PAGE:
We are called to this work by Unitarian Universalist Principles and the Unitarian Universalist living tradition of supporting and leading social and environmental justice movements locally and in broader communities.
We are committed to engage in faithful discernment that we may know when to speak and when to listen, when to lead and when to follow, when to be an active presence and when to bear witness. We are committed to the short- and long-term natures of achieving the goals of equity, justice and compassion.
We encourage all JUUstice Washington members and Unitarian Universalist congregations to move boldly forward to make this time in history a tipping point toward racial justice.
The Board of JUUstice Washington voted unanimously to join Latino Civci Alliance in asking the Governor, Legislature and State Agencies to make farm worker health and safety a priority, especially in light of the COVID-19 Pandemic. Among many other groups, the COVID-19 pandemic has hit the agricultural workers very hard. The have been deemed “essential workers” and required to continue working in order to keep food supply systems operational. However, in spite of being essential workers, farmworkers are not receiving the equipment and safety protocols necessary to perform their work without risking exposure to COVID-19 for individuals and entire communities. JUUstice Washington granted Latino Civic Alliance permission was granted to use our name and logo on a flyer produced by Latino Civic Alliance requesting our greater community to petition Governor Inslee and the WA State Legislature to act.
Our Children’s Trust Amicus Brief Signatory
On or about May 31, 2019 a quorum was achieved by email voting to sign-on to the Our Children’s Trust (OTC) amicus brief described below. Organizations signing on needed their statements filed with OTC by June 2, 2019.
The JUUstice Washington Board of Directors and the Social and Environmental Justice Committee of the Bellingham Unitarian Fellowship have voted to become signatories on an interfaith amicus brief to be filed on behalf of the youth in Aji P. v. State of WashingtonOur Children’s Trust.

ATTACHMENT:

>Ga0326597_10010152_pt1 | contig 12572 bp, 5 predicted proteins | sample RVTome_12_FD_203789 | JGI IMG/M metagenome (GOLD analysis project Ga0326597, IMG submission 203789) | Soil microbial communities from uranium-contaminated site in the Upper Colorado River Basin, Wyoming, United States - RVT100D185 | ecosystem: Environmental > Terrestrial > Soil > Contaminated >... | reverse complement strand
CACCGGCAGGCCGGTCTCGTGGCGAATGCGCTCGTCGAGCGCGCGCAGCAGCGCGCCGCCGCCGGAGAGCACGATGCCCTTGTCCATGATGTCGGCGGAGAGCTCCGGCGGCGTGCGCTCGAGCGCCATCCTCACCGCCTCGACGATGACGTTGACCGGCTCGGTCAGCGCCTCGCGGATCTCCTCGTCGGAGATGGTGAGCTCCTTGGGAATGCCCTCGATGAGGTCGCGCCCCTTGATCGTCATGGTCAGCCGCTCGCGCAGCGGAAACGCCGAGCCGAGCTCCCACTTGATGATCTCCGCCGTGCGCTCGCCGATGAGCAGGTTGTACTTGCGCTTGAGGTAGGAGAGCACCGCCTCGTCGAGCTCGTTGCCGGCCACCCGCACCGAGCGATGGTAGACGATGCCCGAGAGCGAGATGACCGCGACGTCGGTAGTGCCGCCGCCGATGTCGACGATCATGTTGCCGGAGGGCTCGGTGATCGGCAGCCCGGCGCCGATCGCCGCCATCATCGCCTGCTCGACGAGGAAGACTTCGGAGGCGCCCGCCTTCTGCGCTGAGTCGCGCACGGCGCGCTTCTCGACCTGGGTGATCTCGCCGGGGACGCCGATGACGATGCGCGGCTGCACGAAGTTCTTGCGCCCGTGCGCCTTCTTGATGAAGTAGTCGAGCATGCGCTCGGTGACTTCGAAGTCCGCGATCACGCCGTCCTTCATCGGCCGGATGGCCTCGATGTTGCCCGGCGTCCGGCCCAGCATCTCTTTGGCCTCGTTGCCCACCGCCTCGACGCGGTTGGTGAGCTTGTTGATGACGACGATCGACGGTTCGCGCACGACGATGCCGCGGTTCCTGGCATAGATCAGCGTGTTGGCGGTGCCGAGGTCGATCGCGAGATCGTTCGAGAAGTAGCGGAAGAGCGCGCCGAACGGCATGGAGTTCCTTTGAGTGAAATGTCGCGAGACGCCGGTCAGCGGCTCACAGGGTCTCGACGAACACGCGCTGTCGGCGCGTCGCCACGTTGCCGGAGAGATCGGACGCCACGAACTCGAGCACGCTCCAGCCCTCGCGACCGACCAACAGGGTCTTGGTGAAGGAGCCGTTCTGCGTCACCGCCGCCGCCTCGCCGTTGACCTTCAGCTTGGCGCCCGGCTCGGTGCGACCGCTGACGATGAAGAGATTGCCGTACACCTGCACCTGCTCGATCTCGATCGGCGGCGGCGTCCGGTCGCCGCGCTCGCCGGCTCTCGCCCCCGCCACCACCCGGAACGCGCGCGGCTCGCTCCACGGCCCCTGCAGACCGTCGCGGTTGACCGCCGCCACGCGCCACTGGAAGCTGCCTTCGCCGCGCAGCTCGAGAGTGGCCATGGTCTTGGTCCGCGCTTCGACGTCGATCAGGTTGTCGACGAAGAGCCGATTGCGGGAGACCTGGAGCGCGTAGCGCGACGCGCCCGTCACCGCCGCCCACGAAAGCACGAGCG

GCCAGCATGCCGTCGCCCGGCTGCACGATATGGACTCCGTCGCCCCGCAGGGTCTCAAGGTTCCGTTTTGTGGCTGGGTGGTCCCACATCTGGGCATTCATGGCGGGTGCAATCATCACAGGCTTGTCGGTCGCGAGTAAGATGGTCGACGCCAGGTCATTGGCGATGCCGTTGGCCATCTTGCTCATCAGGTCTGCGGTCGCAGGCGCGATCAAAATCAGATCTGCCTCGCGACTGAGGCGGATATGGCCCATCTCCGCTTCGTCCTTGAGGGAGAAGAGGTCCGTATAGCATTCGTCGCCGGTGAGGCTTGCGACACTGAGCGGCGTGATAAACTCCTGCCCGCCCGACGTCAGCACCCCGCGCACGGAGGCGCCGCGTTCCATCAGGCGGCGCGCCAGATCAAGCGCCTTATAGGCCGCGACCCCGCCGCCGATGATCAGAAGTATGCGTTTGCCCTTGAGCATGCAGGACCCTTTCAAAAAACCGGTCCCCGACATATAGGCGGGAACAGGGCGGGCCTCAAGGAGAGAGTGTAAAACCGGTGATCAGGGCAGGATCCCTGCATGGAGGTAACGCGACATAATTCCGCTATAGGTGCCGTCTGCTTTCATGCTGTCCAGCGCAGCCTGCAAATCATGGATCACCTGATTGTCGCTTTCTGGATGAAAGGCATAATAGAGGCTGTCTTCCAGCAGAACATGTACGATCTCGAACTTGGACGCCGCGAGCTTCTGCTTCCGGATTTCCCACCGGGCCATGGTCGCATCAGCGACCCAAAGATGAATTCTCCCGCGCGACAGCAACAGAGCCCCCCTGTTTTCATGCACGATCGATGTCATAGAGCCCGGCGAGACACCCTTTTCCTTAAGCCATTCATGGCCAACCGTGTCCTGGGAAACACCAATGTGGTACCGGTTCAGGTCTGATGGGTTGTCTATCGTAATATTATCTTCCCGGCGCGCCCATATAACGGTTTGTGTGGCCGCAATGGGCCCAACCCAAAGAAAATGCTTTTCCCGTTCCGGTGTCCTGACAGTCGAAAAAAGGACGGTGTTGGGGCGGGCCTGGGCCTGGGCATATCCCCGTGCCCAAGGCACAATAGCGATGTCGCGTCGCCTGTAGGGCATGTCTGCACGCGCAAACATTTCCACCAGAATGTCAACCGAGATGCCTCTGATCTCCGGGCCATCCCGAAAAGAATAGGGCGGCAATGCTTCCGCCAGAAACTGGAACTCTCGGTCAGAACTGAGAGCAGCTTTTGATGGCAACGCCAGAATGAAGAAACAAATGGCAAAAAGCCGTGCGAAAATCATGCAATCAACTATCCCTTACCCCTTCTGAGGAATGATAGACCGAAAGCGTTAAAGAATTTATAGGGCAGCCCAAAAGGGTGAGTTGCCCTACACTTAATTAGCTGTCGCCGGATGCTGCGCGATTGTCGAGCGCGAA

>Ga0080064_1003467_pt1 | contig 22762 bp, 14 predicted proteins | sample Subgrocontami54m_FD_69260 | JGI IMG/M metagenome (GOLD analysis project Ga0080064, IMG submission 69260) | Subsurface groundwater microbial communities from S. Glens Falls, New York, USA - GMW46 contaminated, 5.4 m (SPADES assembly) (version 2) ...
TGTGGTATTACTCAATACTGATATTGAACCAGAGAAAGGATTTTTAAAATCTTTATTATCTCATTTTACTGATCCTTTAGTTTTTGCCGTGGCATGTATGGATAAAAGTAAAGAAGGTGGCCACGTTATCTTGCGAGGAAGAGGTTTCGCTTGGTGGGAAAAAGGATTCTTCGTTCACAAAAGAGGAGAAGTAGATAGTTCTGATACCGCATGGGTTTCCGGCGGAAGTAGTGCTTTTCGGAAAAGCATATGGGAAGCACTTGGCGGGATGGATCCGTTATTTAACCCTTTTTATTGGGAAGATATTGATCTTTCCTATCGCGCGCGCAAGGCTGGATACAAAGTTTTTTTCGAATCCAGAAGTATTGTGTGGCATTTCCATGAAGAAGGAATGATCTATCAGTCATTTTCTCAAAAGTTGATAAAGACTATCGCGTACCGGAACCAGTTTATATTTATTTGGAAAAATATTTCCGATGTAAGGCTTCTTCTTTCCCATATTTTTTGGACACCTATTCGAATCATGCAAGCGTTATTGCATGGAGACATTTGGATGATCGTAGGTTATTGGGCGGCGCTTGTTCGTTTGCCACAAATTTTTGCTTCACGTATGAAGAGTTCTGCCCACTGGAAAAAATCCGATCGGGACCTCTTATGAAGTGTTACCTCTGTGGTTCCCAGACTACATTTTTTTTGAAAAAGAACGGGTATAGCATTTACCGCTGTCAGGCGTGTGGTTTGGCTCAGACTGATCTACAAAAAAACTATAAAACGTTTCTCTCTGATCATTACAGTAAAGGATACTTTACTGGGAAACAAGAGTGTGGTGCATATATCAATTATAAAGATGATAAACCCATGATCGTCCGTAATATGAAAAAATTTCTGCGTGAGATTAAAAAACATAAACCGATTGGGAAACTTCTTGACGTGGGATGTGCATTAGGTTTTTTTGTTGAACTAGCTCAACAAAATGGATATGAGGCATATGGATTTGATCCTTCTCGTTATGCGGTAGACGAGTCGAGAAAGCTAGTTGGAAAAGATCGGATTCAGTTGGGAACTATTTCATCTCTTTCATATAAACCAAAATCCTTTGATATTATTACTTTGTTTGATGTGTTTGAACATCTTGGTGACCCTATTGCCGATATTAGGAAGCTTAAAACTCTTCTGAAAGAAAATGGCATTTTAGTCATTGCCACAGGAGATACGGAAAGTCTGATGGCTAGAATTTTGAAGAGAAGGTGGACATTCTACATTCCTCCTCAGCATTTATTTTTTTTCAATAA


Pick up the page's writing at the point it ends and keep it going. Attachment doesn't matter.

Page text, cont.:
The Statement submitted to OTC by JUUstice Washington for inclusion in the amicus brief Motion to File is as follows:
“JUUstice Washington, a Unitarian Universalist State Action Network is a signatory to this brief because it works diligently with Unitarian Universalist (“UU”) congregations throughout the State of Washington to carry out its principles, one being the Seventh Principle in which we affirm and promote, “Respect for the interdependent web of all existence of which we are a part.” In addition to this Principle, JUUstice Washington also affirms and promotes our Sixth Source of Living Tradition with which we draw upon, “Spiritual teachings of Earth-centered traditions which celebrate the sacred circle of life and instruct us to live in harmony with the rhythms of nature.” JUUstice Washington fully supports and believes in these youth and their challenge to their elders that climate change is within the purview of the public trust and they have the right to secure and preserve their future and those of future generations.”
JUUstice Washington Statement of Support for Trans Community
On March 1, 2019, UU Worldmagazine published an article entitled “After L, G, and B” which hascaused harm to transgender and non-binary people. In the article, a cisgender woman wrote about her perspective and experience while intending to be an ally to transgender people. In its public response, Transgender Religious professional Unitarian Universalists Together (TRUUsT) explains the harm caused by this article:
“The UU World’s article titled “After L, G, and B” frames the trans experience by centering a white, heterosexual, cisgender woman’s experience. By doing so, it reduces trans people to objects—something that happens far too often in society and in our UU communities. The use of harmful slurs, the conflation of intersex and trans experience, and a repeated focus on surgery, hormones, and pronouns perpetuates stereotypes around trans experiences that devalues the gifts we have to bring to the world and Unitarian Universalism.”
JUUstice Washington is committed to dismantling institutional and systemic oppression, including oppression based on gender identity/expression. We encourage you to read the UU Worldarticle and TRUUsT’sresponse, and explore the additional resources listed below. The Unitarian Universalist community is a space in which trans UUs regularly experience oppression. UU World’s commissioning and publication of “After L, G, and B” is reflective of and adds to that collective oppression. We call on our cisgender members to develop new knowledge and skills that are needed to create a safe and inclusive community in which the inherent worth and dignity of all people is truly valued and honored.
After L, G, and B (Kimberly French, Contributing Editor, UU World)
Putting the “T” First: Public Statement on This Week’s UU World Article (TRUUsT Steering Committee)
Our Story Hurt People (Christopher Walton, Editor, UU World)
Tips For Talking about the UU World Article (Transforming Hearts Collective)
Transgender Inclusion in Congregations course (Rev. Mykal Slack & Zr. Alex Kapitan, Transforming Hearts Collective)
Transgender Inclusion & Affirmation Questions to Consider (LGBTQ Ministries office, Unitarian Universalist Association, 2012)